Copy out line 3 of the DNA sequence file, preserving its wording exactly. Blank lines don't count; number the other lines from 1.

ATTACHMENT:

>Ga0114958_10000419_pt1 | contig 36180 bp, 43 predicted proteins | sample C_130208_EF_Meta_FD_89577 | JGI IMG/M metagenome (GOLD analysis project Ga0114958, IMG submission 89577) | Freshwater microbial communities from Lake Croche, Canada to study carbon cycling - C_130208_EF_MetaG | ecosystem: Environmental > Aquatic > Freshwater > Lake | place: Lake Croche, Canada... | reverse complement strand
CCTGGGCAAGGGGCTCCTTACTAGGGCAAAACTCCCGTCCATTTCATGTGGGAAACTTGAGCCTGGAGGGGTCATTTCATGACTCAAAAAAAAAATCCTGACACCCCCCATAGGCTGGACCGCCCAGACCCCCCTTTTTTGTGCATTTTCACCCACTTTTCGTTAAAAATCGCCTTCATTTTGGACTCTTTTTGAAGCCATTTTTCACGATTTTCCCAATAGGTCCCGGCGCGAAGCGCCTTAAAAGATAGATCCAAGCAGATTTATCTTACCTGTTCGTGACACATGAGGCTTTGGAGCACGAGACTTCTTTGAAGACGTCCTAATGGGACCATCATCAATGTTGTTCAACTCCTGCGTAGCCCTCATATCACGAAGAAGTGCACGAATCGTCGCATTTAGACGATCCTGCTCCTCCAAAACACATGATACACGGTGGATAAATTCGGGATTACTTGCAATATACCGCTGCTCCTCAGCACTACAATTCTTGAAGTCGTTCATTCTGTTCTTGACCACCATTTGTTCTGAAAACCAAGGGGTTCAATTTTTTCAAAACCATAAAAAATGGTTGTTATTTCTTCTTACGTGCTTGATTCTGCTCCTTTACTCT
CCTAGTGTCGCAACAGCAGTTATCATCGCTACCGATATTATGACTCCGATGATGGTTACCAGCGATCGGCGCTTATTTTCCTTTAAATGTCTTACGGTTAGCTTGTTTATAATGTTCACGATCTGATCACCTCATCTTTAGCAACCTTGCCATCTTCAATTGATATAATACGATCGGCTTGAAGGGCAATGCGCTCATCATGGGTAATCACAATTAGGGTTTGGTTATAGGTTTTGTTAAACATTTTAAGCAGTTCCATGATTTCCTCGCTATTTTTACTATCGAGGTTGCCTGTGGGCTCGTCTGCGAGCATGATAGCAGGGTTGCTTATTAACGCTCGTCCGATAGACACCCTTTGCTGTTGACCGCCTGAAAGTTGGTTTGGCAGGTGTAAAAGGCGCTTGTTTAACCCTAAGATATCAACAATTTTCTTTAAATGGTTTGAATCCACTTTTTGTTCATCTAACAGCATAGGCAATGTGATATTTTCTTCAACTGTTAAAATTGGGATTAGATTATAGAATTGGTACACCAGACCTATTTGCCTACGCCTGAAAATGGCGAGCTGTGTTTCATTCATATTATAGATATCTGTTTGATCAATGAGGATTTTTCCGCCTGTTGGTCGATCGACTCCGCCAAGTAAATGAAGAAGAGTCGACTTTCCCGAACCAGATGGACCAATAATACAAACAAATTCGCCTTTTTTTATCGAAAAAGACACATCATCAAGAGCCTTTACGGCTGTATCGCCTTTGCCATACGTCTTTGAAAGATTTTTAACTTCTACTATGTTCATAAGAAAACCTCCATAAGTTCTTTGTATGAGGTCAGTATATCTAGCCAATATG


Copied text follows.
CCTAGTGTCGCAACAGCAGTTATCATCGCTACCGATATTATGACTCCGATGATGGTTACCAGCGATCGGCGCTTATTTTCCTTTAAATGTCTTACGGTTAGCTTGTTTATAATGTTCACGATCTGATCACCTCATCTTTAGCAACCTTGCCATCTTCAATTGATATAATACGATCGGCTTGAAGGGCAATGCGCTCATCATGGGTAATCACAATTAGGGTTTGGTTATAGGTTTTGTTAAACATTTTAAGCAGTTCCATGATTTCCTCGCTATTTTTACTATCGAGGTTGCCTGTGGGCTCGTCTGCGAGCATGATAGCAGGGTTGCTTATTAACGCTCGTCCGATAGACACCCTTTGCTGTTGACCGCCTGAAAGTTGGTTTGGCAGGTGTAAAAGGCGCTTGTTTAACCCTAAGATATCAACAATTTTCTTTAAATGGTTTGAATCCACTTTTTGTTCATCTAACAGCATAGGCAATGTGATATTTTCTTCAACTGTTAAAATTGGGATTAGATTATAGAATTGGTACACCAGACCTATTTGCCTACGCCTGAAAATGGCGAGCTGTGTTTCATTCATATTATAGATATCTGTTTGATCAATGAGGATTTTTCCGCCTGTTGGTCGATCGACTCCGCCAAGTAAATGAAGAAGAGTCGACTTTCCCGAACCAGATGGACCAATAATACAAACAAATTCGCCTTTTTTTATCGAAAAAGACACATCATCAAGAGCCTTTACGGCTGTATCGCCTTTGCCATACGTCTTTGAAAGATTTTTAACTTCTACTATGTTCATAAGAAAACCTCCATAAGTTCTTTGTATGAGGTCAGTATATCTAGCCAATATG